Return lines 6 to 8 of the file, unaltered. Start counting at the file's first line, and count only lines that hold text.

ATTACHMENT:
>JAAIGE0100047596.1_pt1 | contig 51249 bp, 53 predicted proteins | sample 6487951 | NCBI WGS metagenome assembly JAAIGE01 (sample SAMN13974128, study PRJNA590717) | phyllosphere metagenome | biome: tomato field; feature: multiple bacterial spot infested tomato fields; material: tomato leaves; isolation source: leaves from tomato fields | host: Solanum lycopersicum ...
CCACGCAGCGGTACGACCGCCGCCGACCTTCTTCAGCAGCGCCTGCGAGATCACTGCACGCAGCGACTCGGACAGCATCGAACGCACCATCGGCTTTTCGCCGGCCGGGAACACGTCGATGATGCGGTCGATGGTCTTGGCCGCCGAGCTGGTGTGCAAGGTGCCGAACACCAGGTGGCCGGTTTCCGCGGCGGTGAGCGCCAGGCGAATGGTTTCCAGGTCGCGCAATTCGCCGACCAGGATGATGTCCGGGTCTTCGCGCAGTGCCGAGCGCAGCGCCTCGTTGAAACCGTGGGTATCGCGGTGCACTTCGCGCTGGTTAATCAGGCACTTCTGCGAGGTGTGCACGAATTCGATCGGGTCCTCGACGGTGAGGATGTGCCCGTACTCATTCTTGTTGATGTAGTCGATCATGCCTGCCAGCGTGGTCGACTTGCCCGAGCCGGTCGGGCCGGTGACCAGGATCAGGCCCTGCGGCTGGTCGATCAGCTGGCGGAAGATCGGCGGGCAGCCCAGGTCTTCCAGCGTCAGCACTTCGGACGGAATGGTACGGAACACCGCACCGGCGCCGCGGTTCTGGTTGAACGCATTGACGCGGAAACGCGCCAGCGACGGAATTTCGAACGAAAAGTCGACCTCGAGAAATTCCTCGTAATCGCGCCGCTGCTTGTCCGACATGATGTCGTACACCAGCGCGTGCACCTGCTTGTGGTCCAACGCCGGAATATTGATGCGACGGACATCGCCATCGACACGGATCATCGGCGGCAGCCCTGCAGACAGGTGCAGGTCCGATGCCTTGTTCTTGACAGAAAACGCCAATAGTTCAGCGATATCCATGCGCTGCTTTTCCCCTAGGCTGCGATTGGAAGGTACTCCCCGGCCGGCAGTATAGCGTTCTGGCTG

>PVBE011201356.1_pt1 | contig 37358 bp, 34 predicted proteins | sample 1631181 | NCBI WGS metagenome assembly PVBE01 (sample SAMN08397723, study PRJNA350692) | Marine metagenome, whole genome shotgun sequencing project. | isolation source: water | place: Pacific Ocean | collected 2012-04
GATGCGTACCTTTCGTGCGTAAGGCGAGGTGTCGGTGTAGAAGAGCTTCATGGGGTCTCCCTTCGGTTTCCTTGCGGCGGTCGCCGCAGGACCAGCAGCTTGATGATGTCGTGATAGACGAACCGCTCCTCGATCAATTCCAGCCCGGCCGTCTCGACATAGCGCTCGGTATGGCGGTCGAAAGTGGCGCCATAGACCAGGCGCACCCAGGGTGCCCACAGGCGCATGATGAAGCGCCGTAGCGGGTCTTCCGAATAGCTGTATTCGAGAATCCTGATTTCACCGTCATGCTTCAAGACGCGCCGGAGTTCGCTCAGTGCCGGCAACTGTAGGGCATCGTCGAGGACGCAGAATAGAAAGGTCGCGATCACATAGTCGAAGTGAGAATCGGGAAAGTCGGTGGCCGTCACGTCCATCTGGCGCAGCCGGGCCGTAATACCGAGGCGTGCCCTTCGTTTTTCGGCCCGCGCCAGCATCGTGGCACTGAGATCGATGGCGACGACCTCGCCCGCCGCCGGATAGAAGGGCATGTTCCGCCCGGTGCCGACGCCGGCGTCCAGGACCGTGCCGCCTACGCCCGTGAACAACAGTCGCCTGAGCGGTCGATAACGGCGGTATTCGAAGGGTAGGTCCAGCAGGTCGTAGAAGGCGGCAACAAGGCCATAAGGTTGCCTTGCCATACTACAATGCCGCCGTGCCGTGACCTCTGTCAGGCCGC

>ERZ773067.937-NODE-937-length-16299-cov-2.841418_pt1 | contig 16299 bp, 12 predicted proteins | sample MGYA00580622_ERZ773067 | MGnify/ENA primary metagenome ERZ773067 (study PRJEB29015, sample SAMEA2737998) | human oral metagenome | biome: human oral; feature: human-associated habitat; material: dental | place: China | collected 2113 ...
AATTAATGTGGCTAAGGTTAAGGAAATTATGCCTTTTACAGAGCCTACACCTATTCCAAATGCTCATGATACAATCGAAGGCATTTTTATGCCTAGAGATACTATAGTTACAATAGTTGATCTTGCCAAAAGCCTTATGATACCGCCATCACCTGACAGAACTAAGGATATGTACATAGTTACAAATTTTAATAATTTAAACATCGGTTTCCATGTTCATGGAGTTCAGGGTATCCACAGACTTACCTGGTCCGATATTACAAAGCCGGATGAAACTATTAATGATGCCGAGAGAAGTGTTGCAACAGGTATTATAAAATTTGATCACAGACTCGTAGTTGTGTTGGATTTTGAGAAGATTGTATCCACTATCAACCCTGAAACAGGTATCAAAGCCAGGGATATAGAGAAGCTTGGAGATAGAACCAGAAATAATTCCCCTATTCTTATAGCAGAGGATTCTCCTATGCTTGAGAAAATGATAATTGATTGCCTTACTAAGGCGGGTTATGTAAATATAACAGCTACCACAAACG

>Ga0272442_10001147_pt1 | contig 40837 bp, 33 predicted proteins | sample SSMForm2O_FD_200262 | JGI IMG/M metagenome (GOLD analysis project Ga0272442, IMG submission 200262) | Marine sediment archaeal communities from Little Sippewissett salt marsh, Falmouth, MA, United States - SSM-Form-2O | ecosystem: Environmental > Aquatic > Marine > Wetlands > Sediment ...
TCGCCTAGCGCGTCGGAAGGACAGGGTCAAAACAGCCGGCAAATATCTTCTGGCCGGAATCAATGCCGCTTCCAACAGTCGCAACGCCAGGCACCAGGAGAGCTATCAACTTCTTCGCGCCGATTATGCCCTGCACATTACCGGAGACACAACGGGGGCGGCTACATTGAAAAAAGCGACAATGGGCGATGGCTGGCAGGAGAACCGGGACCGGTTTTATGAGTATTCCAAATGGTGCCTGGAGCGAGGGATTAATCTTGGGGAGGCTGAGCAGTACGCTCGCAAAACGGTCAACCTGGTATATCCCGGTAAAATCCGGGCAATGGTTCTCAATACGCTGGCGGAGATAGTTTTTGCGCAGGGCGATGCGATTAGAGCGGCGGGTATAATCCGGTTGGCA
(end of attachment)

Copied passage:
AATTAATGTGGCTAAGGTTAAGGAAATTATGCCTTTTACAGAGCCTACACCTATTCCAAATGCTCATGATACAATCGAAGGCATTTTTATGCCTAGAGATACTATAGTTACAATAGTTGATCTTGCCAAAAGCCTTATGATACCGCCATCACCTGACAGAACTAAGGATATGTACATAGTTACAAATTTTAATAATTTAAACATCGGTTTCCATGTTCATGGAGTTCAGGGTATCCACAGACTTACCTGGTCCGATATTACAAAGCCGGATGAAACTATTAATGATGCCGAGAGAAGTGTTGCAACAGGTATTATAAAATTTGATCACAGACTCGTAGTTGTGTTGGATTTTGAGAAGATTGTATCCACTATCAACCCTGAAACAGGTATCAAAGCCAGGGATATAGAGAAGCTTGGAGATAGAACCAGAAATAATTCCCCTATTCTTATAGCAGAGGATTCTCCTATGCTTGAGAAAATGATAATTGATTGCCTTACTAAGGCGGGTTATGTAAATATAACAGCTACCACAAACG

>Ga0272442_10001147_pt1 | contig 40837 bp, 33 predicted proteins | sample SSMForm2O_FD_200262 | JGI IMG/M metagenome (GOLD analysis project Ga0272442, IMG submission 200262) | Marine sediment archaeal communities from Little Sippewissett salt marsh, Falmouth, MA, United States - SSM-Form-2O | ecosystem: Environmental > Aquatic > Marine > Wetlands > Sediment ...
TCGCCTAGCGCGTCGGAAGGACAGGGTCAAAACAGCCGGCAAATATCTTCTGGCCGGAATCAATGCCGCTTCCAACAGTCGCAACGCCAGGCACCAGGAGAGCTATCAACTTCTTCGCGCCGATTATGCCCTGCACATTACCGGAGACACAACGGGGGCGGCTACATTGAAAAAAGCGACAATGGGCGATGGCTGGCAGGAGAACCGGGACCGGTTTTATGAGTATTCCAAATGGTGCCTGGAGCGAGGGATTAATCTTGGGGAGGCTGAGCAGTACGCTCGCAAAACGGTCAACCTGGTATATCCCGGTAAAATCCGGGCAATGGTTCTCAATACGCTGGCGGAGATAGTTTTTGCGCAGGGCGATGCGATTAGAGCGGCGGGTATAATCCGGTTGGCA